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Bitcoin’s Buying Power Surges as Stablecoin Supply Ratio Hits New High

Bitcoin, the leading cryptocurrency by market capitalization, has been experiencing a strong rally in the past few weeks, reaching highs above $52,000. One of the factors that could be driving this bullish momentum is the increased buying power of the stablecoin supply, as measured by the Stablecoin Supply Ratio (SSR).

The SSR is a metric developed by Glassnode, a blockchain analytics firm, that quantifies the supply forces between Bitcoin and various stablecoins, such as Tether, USD Coin, and Dai. Stablecoins are digital tokens that are pegged to fiat currencies, such as the US dollar, and are often used as a medium of exchange and a store of value in the crypto ecosystem.

The SSR is calculated as the ratio of Bitcoin’s market cap to that of stablecoins denoted in Bitcoin. In other words, it shows how many Bitcoins are available for each stablecoin unit. A lower SSR means that there is more stablecoin supply relative to Bitcoin supply, which implies a higher buying power for the current stablecoin holders to purchase Bitcoin.

Stablecoin Supply Ratio | Source: Glassnode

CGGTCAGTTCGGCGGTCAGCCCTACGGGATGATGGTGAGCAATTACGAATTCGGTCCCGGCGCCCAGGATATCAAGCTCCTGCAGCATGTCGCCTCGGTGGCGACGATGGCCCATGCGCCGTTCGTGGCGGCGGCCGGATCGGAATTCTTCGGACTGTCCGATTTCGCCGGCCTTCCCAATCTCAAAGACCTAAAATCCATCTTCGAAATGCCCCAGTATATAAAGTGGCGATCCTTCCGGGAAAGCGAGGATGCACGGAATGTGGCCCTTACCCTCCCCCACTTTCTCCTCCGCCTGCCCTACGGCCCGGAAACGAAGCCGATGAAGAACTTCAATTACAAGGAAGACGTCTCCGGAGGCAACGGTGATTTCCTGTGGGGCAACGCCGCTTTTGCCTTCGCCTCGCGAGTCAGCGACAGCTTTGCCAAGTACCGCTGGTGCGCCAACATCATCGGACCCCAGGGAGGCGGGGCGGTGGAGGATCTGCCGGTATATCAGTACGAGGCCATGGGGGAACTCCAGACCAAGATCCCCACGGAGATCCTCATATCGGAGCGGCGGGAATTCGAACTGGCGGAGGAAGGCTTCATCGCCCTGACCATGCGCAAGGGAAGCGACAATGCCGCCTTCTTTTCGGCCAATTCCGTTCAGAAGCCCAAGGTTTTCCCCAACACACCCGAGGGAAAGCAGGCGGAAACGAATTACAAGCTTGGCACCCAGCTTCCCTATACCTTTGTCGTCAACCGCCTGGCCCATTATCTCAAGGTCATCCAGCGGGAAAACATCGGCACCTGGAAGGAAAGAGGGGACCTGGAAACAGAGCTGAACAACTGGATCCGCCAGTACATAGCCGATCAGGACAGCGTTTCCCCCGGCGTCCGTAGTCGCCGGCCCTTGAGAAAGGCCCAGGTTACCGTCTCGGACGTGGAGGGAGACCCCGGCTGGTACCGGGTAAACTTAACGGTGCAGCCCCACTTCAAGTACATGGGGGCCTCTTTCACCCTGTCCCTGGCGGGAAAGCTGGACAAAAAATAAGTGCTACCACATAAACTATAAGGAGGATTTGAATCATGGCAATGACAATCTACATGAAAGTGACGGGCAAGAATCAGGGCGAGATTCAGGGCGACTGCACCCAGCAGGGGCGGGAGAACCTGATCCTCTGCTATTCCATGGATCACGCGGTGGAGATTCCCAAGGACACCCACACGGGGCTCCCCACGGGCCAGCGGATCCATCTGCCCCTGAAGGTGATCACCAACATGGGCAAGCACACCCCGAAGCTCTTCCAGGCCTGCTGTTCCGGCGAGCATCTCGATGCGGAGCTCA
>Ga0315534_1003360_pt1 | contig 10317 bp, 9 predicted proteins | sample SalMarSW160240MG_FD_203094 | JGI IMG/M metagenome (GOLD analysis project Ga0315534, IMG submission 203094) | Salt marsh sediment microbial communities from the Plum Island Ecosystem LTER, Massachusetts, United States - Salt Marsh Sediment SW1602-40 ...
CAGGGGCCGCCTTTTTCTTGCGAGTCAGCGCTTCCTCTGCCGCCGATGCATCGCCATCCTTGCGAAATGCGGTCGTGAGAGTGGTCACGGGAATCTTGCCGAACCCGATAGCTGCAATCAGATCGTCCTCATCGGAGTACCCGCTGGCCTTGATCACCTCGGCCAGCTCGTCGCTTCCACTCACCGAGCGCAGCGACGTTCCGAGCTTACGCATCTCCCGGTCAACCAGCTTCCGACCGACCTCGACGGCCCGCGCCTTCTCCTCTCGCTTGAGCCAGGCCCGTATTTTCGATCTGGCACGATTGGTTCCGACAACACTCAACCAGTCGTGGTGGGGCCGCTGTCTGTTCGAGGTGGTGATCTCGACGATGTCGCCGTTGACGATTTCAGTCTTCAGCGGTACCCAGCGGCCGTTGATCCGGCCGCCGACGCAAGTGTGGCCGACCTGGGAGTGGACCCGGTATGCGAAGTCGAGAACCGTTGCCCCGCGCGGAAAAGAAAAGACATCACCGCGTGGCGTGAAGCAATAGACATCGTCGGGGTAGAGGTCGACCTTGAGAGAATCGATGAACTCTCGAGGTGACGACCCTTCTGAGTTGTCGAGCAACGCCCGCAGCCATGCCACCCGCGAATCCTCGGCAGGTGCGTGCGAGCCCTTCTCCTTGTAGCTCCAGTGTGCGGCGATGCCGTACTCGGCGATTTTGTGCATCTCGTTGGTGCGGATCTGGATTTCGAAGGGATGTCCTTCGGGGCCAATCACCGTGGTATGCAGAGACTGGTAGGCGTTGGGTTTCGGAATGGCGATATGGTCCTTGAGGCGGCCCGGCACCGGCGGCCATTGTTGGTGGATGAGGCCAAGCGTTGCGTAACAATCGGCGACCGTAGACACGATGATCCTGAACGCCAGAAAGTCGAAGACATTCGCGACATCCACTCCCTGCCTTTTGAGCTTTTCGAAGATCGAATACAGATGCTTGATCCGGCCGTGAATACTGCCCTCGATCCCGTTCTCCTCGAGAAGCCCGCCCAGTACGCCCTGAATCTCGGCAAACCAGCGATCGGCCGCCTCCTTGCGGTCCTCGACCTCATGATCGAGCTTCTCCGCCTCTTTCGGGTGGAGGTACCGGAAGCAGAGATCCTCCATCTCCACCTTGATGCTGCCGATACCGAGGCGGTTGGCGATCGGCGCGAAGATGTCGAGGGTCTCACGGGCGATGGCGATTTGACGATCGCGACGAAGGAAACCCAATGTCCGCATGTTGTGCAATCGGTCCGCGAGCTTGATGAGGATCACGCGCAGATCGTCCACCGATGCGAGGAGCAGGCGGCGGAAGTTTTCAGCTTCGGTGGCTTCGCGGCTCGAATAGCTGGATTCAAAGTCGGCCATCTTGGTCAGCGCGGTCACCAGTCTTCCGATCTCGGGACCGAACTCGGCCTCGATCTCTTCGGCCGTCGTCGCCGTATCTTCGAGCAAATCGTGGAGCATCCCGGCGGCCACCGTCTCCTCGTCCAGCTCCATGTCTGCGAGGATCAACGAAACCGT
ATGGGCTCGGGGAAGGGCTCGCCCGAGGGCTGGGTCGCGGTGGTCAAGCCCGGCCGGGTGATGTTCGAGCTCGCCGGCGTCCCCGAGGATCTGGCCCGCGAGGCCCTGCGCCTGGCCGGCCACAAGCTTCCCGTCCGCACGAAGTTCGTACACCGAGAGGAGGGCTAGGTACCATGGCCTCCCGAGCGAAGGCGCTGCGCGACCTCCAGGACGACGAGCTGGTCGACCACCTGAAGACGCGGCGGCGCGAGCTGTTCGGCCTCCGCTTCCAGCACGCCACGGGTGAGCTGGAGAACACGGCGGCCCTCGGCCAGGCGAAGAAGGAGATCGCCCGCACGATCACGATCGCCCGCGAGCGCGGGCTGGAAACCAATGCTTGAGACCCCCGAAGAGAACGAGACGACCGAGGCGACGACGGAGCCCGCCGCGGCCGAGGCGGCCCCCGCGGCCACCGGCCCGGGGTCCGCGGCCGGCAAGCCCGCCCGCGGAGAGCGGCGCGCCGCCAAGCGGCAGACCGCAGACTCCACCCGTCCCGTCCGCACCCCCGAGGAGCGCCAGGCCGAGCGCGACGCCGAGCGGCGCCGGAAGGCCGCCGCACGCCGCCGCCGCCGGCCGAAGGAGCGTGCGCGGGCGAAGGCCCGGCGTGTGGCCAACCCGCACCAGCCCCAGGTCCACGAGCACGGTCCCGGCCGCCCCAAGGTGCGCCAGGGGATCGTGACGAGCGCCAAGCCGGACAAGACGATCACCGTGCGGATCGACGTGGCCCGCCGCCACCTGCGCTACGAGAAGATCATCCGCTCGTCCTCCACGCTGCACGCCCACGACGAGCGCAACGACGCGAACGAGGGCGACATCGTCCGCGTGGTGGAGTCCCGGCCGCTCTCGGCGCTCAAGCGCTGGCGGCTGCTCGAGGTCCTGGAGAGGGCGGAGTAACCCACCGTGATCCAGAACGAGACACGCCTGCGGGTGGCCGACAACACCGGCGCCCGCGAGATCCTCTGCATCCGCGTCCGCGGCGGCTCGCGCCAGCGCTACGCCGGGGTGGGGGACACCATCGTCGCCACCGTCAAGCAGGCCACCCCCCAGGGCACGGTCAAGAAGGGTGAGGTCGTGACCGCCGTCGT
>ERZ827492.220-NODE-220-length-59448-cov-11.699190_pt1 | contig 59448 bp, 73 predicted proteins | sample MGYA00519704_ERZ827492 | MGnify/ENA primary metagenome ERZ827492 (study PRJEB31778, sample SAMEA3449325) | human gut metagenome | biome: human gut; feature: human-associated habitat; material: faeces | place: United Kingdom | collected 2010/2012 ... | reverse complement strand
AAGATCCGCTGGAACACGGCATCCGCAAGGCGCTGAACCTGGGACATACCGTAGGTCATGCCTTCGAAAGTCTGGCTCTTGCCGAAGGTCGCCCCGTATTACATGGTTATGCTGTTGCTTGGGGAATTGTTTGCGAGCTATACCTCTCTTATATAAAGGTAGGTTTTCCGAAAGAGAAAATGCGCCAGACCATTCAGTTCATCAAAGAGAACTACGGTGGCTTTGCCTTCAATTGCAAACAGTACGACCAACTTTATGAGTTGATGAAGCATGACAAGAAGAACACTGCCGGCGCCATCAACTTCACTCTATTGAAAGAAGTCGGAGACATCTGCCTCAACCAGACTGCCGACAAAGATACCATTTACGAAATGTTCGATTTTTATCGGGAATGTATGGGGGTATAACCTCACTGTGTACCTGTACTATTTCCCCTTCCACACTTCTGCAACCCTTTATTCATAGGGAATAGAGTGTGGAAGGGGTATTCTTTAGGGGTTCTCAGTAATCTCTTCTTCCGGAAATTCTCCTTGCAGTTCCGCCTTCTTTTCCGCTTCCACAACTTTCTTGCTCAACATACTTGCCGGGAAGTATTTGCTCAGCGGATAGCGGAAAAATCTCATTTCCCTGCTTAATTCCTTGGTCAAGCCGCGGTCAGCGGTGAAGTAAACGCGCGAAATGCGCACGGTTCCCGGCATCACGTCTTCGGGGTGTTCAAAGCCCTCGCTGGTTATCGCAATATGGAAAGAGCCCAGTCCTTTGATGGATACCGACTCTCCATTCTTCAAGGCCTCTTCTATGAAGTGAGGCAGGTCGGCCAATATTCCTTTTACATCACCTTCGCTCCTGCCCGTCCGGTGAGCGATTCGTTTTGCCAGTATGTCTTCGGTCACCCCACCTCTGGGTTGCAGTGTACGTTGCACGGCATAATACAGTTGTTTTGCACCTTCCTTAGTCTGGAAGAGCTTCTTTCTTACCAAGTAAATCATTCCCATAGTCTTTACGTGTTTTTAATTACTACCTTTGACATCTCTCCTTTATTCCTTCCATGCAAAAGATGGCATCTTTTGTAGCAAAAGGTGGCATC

According to Glassnode, the SSR has been signaling increased buying power for Bitcoin in the past ten days, dropping from 2.04 to 1.74. This is the lowest level since January 2020, when Bitcoin was trading around $7,000. The SSR has been declining steadily since November 2020, when it peaked at 5.86.

Glassnode attributes this trend to two main factors: the growth of the stablecoin market and the appreciation of Bitcoin. The total market cap of all stablecoins has increased by more than 300% in the past year, reaching over $100 billion. This indicates a high demand for stablecoins, especially from institutional investors who use them as a gateway to enter the crypto space.

Meanwhile, Bitcoin’s market cap has also increased by more than 500% in the same period, reaching over $1 trillion. This reflects the growing adoption and recognition of Bitcoin as a digital asset class, especially after the launch of several Bitcoin exchange-traded funds (ETFs) in Canada and the US.

The combination of these two factors results in a lower SSR, which suggests that the demand for Bitcoin is driven by stablecoin liquidity entering the Bitcoin market. As Glassnode notes, “this is a clear sign of increased capital flows from the fiat world into the crypto economy.”

However, the SSR is not the only indicator of Bitcoin’s market strength. Glassnode also points out other metrics, such as the Net Unrealized Profit/Loss (NUPL), the Spent Output Profit Ratio (SOPR), and the MVRV Z-Score, that show that Bitcoin is in a healthy and sustainable uptrend, with room for further growth.

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